The government of Okinawa prefecture lodged a legal complaint in the Naha district court on July 24, citing environmental concerns. It is the fifth time that the local government has filed a lawsuit to prevent the construction of the base close to the coastal town of Nago, Henoko Bay. The new airbase will relocate US troops who are currently stationed at the Marine Corps Air Station Futenma, located in Ginowan City.
Okinawans have campaigned for the closure of the Futenma base for decades because of security risks posed by the troops' presence. The southwestern Japanese island hosts about half of the US military personnel in Japan, of which there are over 50,000 in total, as well as 40,000 dependents and another 5,500 American civilians employed there by the US Department of Defense.
Okinawa was conquered by the United States during a grueling three-month campaign in early 1945. Over a quarter million US servicemen fought to take the archipelago, which had a prewar civilian population of about 300,000, approximately half of whom were killed or committed suicide. The US ruled Okinawa as a military outpost until 1972, when control was returned to Japan; however, 40 years later, 32 US military bases remained on the island.
Criminal acts committed by US troops against the local population, including rape and robbery, have hardened opinions against the presence of the troops. As a result, the US military and the Japanese government have pledged to relocate the base from Ginowan to a less sparsely populated location, but many locals want to see the base construction plans scrapped altogether.
Despite protests, in April the Japanese government began constructing seawalls for the replacement facility in the coastal area of Nago. The government is dumping building materials into the sea and plans to launch full-fledged landfill work inside the seawalls possibly in the first half of next year, Kyodo reported.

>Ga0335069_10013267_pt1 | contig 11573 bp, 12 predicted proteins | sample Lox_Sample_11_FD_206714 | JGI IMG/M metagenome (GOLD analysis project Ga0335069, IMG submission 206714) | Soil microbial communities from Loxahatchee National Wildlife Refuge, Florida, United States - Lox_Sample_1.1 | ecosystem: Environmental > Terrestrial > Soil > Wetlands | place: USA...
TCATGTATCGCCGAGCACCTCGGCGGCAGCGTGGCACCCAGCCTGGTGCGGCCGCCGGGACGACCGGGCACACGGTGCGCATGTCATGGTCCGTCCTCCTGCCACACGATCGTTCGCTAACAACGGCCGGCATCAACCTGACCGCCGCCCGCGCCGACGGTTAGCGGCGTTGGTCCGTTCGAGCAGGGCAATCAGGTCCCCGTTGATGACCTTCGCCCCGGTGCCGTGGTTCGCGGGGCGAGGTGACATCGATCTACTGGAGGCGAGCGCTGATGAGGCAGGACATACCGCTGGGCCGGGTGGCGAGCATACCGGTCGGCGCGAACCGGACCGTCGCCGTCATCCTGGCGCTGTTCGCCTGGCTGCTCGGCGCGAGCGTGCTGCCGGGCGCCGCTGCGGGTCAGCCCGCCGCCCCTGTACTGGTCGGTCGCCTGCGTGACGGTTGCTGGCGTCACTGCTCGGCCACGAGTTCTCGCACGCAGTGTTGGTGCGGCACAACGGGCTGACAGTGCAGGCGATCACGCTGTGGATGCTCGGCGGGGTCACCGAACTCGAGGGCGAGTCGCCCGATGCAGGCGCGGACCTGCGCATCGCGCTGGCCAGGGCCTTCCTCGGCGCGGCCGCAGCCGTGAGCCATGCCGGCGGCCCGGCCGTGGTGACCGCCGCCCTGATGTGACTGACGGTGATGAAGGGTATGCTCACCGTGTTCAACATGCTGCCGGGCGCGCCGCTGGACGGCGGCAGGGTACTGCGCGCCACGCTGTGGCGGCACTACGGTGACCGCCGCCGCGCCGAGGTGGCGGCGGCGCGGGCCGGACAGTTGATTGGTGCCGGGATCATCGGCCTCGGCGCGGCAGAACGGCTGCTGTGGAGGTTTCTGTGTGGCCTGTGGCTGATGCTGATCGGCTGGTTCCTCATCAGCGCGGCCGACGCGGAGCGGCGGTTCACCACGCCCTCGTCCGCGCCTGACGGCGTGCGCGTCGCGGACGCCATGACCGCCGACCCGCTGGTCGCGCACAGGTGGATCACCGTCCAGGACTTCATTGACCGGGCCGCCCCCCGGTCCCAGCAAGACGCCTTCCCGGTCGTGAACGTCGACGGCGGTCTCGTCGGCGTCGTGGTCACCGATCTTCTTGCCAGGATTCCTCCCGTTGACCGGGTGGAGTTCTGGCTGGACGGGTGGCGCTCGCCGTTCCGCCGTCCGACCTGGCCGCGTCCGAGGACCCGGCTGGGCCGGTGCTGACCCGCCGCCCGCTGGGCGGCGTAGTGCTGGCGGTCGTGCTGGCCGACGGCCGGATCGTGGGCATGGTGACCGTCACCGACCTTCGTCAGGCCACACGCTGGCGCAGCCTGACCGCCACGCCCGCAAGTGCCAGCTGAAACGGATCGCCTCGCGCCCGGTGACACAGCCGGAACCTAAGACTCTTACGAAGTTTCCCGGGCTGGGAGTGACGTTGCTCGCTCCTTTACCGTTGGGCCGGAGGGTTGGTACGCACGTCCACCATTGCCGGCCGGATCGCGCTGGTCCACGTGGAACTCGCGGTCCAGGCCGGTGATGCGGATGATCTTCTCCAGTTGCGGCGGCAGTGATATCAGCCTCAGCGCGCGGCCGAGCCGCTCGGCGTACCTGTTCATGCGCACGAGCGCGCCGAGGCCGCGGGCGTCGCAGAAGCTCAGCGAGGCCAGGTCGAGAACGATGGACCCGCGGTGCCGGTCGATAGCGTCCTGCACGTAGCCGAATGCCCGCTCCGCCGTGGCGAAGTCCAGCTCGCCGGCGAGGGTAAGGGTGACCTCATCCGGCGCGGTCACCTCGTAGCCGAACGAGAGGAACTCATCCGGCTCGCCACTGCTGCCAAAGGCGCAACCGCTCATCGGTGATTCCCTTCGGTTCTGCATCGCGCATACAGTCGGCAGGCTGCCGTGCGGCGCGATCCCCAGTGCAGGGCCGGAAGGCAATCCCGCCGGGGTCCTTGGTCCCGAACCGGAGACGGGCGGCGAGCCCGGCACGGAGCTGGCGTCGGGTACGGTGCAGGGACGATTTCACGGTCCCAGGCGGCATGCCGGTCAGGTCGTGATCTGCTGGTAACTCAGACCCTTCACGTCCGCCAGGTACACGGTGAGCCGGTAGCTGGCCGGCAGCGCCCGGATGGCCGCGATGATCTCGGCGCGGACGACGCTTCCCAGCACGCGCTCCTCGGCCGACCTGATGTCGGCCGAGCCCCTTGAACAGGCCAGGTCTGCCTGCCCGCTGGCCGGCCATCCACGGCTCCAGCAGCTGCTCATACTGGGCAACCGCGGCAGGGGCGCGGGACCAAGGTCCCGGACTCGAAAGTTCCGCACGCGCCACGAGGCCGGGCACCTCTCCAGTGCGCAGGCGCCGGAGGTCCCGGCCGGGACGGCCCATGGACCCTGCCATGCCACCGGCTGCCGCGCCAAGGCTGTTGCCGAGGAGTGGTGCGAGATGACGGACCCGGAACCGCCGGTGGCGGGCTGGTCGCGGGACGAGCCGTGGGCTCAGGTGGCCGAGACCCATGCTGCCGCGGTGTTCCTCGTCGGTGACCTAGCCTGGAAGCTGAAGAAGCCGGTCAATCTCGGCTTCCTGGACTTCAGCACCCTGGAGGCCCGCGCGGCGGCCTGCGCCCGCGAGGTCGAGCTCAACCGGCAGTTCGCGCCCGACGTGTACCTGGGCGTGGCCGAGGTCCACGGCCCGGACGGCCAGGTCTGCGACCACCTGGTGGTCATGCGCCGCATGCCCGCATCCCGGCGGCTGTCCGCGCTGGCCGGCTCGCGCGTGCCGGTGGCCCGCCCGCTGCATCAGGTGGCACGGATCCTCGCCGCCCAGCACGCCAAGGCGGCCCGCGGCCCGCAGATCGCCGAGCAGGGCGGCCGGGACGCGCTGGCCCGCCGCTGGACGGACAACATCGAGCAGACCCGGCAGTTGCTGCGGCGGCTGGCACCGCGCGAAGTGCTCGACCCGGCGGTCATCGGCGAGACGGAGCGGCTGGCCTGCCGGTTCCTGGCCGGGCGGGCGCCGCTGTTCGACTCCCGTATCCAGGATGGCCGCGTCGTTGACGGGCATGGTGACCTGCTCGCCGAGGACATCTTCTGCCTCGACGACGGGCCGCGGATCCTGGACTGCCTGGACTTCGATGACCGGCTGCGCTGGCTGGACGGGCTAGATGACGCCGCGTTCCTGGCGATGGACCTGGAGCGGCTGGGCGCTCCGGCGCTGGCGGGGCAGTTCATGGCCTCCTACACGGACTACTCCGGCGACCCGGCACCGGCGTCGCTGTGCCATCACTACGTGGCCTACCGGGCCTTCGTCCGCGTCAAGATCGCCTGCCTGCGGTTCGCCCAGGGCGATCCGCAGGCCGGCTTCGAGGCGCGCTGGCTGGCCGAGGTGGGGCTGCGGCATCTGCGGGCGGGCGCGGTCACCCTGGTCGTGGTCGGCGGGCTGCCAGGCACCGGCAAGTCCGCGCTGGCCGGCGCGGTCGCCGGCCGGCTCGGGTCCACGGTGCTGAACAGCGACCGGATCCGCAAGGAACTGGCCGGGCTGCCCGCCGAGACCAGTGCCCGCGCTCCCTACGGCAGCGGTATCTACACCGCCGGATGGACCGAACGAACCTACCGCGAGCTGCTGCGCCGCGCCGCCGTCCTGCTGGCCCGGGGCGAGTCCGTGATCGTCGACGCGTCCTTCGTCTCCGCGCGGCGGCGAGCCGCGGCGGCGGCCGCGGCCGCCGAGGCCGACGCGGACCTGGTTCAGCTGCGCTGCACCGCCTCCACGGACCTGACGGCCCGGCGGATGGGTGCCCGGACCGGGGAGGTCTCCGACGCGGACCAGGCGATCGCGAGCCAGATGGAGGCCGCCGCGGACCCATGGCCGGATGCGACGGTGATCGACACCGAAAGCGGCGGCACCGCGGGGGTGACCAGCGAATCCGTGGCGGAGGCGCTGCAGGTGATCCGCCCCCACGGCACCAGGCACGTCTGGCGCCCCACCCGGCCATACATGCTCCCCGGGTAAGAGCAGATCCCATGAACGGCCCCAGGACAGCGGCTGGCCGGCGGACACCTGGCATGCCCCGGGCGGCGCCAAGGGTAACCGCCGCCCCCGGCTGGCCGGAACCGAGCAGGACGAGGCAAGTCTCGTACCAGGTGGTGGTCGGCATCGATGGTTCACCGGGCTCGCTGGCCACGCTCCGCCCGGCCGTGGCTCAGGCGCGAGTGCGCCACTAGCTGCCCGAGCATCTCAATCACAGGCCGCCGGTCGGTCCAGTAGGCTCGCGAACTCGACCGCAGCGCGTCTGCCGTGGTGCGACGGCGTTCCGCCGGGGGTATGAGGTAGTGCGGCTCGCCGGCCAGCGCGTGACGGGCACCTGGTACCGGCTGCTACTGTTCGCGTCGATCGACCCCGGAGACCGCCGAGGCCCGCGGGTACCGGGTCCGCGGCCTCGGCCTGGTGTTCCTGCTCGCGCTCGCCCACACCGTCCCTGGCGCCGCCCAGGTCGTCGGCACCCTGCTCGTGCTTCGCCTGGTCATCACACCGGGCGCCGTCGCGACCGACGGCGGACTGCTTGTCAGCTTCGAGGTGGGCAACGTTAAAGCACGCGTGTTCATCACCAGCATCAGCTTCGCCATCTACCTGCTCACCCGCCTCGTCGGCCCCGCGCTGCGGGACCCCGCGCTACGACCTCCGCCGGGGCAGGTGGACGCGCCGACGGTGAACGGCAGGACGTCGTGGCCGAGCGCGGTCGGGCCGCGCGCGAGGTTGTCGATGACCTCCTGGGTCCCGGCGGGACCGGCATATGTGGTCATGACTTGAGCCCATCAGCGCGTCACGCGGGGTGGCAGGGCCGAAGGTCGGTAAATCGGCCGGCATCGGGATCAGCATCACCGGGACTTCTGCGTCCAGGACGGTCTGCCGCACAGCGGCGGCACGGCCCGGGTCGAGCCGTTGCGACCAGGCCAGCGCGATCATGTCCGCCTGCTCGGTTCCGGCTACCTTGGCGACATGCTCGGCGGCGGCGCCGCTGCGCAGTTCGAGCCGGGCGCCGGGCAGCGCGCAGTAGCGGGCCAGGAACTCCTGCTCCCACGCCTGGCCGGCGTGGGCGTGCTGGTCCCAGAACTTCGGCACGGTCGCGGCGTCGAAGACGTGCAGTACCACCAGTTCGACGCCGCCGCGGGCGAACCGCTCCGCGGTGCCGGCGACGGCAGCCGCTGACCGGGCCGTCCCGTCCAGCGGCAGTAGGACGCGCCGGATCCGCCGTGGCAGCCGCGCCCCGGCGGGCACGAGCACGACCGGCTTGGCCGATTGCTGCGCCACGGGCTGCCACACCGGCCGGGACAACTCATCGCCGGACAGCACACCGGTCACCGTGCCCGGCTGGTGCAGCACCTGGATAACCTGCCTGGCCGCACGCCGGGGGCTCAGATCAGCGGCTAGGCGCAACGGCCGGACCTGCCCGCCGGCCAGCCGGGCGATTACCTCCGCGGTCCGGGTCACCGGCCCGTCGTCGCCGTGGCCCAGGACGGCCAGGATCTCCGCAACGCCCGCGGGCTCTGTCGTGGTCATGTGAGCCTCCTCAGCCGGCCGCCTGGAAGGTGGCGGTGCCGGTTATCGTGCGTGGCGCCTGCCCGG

Tamada Masaya, general secretary of the National Association of Dockworkers Unions, told Sputnik that not only do local people fear the threat from US servicemen, they are also worried about the threat of war.
"Port workers carry out transportation of the material, and they must not be allowed to participate in illegal activities. These kinds of activities do great harm to our colleagues in Okinawa," the official said.
"In the long term, construction of the military base could drag us into a war. As a rule, when hostilities begin a port becomes the place where weapons and supplies are delivered and such a base could well become the object of a military attack."
"As a result, port workers who are not servicemen will be the first victims of the attack. The possibility of such a development of events should alarm us today. Port workers must do their utmost to prevent being drawn into a war. We must not forget that such a danger threatens primarily the port workers of Okinawa, and they understand this well," Masaya said.